Tapping Resilience in Ourselves and Our Kids During the Pandemic
Posted: September 9, 2020
In a current article for the Journal of the American Medical Association, Dr. Abby Rosenberg discusses resilience. She says she looked up its meaning and it read, "the process of adapting well in the face of adversity, trauma, tragedy, threats or significant sources of stress." Well, I guess 2020 qualifies us all for this definition!
Dr. Rosenberg goes on to say that she questioned the word, "well" the definition. "Who gets to say whether one is doing well or not?" she wondered. She then clarified that "well" is too subjective, a little judgy, and not really helpful, but the word "adapting" was more descriptive of resilience.
As you read this, look at all the ways you're expected to adapt, as school schedules and environments are so different from the norm, and changing almost daily.
You may have already adapted to 100's of changes of which you are not aware. Did you do it well? Frankly, who cares? You did it and you get to give yourself credit. This needs to be the age of self-compassion, of letting go of judgment, not only for yourself, but for your friends and family. Part of "We're all in this together" is forgiveness. A big part.
How do you build adaptation, or "deliberate resilience" into your family or your students? Dr. Rosenberg says there are three parts involved: getting through it, gathering our resources for survival, and looking back. First, we as adaptable humans get through the experience the best we can. We look around and see what could possible aid us in navigating the crisis, using personal drive and desire, social connections, and a sense of "there's some growth in this and I'm going to allow it." Then we look back to notice, "Wow, I did that without even realizing it!"
So how do we deliberately give ourselves, our children and our students hope that the pandemic won't bring us down? Share stories of survival with your young people. For pre-schoolers, "The Little Engine That Could" by Watty Piper is a classic tale of determination in adversity. For elementary students, "Amazing Grace" by Mary Hoffman will get the conversation rolling. For middle schoolers, "The Girl Who Thought in Pictures" by Julia Finley Mosca, about Temple Grandin's journey with autism, is a great start. "Fast Talk on a Slow Track" by Rita Williams-Garcia is recommended for teens. Many other choices are available online for all age groups.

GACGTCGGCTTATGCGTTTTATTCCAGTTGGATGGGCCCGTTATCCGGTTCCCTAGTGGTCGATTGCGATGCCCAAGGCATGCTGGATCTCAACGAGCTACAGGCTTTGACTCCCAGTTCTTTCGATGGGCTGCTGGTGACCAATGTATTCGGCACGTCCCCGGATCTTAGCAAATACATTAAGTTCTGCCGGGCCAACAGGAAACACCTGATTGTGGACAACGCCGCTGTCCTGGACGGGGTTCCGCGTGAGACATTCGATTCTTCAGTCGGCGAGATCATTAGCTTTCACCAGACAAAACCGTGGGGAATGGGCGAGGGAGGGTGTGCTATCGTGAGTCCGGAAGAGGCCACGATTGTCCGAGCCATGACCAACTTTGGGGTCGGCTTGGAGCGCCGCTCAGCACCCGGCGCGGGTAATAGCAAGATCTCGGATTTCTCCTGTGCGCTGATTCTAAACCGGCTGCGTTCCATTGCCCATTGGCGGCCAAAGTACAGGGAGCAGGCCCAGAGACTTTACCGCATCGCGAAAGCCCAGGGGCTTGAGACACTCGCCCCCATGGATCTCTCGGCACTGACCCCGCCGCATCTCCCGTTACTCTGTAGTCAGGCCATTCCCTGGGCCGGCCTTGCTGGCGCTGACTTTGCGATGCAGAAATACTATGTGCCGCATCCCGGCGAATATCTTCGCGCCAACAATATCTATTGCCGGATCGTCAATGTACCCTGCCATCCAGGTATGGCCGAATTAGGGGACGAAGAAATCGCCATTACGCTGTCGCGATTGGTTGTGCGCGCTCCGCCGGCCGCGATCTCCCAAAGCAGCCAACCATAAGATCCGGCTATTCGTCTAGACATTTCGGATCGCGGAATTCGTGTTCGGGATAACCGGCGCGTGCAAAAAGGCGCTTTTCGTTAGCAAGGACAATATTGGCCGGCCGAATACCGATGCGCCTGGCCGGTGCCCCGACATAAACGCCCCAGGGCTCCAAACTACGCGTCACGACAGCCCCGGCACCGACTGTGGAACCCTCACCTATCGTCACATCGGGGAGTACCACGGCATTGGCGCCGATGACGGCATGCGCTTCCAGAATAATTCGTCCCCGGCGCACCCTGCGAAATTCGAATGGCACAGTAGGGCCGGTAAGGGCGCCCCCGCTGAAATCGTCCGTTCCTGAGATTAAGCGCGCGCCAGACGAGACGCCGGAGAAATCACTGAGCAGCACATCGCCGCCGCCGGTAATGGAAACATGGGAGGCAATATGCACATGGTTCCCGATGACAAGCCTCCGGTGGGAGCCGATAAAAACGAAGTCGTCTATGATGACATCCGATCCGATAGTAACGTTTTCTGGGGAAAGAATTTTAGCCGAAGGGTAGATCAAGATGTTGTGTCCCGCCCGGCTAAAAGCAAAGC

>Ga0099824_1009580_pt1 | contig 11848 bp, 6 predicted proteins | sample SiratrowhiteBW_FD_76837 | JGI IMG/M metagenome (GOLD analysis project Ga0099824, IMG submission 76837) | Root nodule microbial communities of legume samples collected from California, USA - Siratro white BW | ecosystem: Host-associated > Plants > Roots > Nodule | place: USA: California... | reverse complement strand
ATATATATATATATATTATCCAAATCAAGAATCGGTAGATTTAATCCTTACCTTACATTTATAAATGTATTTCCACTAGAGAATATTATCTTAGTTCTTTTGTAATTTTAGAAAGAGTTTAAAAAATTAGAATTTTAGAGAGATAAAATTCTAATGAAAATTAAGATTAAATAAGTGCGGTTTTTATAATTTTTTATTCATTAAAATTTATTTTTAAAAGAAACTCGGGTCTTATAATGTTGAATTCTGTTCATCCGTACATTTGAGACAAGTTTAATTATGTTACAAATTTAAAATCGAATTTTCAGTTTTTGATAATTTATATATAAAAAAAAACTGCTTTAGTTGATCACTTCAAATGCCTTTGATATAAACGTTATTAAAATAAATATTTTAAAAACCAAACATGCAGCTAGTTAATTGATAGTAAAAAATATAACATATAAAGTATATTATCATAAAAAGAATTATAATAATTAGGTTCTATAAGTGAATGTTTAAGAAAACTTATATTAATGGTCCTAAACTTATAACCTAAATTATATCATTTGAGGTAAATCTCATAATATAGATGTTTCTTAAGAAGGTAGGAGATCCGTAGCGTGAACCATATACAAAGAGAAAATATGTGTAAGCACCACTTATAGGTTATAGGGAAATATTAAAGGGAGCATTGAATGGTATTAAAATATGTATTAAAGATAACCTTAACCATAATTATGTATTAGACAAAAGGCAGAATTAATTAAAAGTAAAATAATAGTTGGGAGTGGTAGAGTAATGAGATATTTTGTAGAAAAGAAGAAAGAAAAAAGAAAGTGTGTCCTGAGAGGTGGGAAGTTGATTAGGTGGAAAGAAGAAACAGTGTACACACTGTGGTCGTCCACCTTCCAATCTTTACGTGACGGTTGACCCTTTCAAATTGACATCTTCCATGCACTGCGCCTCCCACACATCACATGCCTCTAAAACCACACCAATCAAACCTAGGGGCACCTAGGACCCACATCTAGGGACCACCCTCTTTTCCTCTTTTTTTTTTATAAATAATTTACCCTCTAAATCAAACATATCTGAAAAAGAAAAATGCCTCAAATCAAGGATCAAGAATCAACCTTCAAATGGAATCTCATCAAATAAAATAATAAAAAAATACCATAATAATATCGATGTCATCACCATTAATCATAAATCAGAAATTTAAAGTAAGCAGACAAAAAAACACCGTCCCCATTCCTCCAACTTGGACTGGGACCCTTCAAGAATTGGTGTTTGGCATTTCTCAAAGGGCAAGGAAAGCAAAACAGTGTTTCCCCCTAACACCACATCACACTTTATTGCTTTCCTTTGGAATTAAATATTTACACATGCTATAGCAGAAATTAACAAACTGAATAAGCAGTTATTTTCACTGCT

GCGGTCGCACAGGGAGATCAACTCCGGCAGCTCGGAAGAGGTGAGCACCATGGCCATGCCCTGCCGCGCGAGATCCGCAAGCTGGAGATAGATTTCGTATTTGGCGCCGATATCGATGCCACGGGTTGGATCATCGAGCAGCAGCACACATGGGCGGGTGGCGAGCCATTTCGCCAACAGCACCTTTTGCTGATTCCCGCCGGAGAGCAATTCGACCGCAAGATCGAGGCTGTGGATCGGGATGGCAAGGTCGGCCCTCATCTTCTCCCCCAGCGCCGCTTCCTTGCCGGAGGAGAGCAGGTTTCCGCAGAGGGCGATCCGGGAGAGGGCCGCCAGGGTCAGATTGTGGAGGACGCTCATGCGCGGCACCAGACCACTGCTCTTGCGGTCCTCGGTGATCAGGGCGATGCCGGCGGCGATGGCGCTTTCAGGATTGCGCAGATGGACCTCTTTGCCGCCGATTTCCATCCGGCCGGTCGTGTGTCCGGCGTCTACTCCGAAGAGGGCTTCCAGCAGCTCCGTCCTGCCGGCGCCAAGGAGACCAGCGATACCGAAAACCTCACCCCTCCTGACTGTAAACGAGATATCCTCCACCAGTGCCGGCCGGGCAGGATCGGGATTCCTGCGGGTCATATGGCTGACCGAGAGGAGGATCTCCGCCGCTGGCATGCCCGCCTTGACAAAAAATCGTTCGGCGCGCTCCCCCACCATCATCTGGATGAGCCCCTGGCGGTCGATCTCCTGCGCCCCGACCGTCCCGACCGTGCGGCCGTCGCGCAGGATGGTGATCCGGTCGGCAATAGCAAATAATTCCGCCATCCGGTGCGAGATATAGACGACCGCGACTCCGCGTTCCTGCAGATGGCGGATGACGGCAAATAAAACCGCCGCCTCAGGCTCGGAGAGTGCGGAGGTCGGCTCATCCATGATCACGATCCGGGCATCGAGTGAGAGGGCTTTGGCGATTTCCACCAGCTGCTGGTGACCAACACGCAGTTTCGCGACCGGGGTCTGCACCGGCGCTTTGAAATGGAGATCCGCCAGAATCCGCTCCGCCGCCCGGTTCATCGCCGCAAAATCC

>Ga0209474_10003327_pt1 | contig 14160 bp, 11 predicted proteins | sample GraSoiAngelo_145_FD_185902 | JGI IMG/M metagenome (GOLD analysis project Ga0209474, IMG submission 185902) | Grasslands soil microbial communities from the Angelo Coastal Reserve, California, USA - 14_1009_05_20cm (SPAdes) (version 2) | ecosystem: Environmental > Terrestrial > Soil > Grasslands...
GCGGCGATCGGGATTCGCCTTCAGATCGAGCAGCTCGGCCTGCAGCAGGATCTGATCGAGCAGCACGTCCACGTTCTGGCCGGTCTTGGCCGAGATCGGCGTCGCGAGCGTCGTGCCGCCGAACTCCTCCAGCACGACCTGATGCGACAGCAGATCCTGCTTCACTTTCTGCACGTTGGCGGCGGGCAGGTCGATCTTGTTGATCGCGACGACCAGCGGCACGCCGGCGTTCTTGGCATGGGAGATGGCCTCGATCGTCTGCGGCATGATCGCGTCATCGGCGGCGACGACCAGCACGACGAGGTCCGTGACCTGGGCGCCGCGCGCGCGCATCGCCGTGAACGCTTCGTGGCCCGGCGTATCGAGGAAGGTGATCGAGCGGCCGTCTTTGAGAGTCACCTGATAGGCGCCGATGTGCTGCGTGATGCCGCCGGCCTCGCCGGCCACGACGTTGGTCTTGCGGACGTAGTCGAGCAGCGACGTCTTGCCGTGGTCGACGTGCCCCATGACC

Share your own resilience stories with your kids or students, as well. You may not even be alert to them, but they're there if you look closely. Sharing the "looking back" on the strengths you developed to survive emotionally and physically can help you recall yourself as a powerful adapter, even as you give your kids hope.
When a child feels overwhelmed by expectations and dramatic change, listen deeply to the feelings being expressed, and try to avoid using logic in the low moments. This connecting will help you to be his or her "resource" in tough times. "You wish school was the same as before." "You are sad because you miss your friends and can't play with them outside." "You feel like it's too hard to get the work done when the teacher is on Zoom instead of in person. " When you play this valuable part in fostering resilience in your child, you feel better, too.
My heart goes out to you as you navigate the huge waves of change with your young people. Forgive yourself, dig up your own past resilience, do things "well-enough," and share stories of victory over adversity with your children. As we all know, "This too shall pass." And perhaps we can look back and see that we've all done some amazing adapting, which helps our kids know they can, too.
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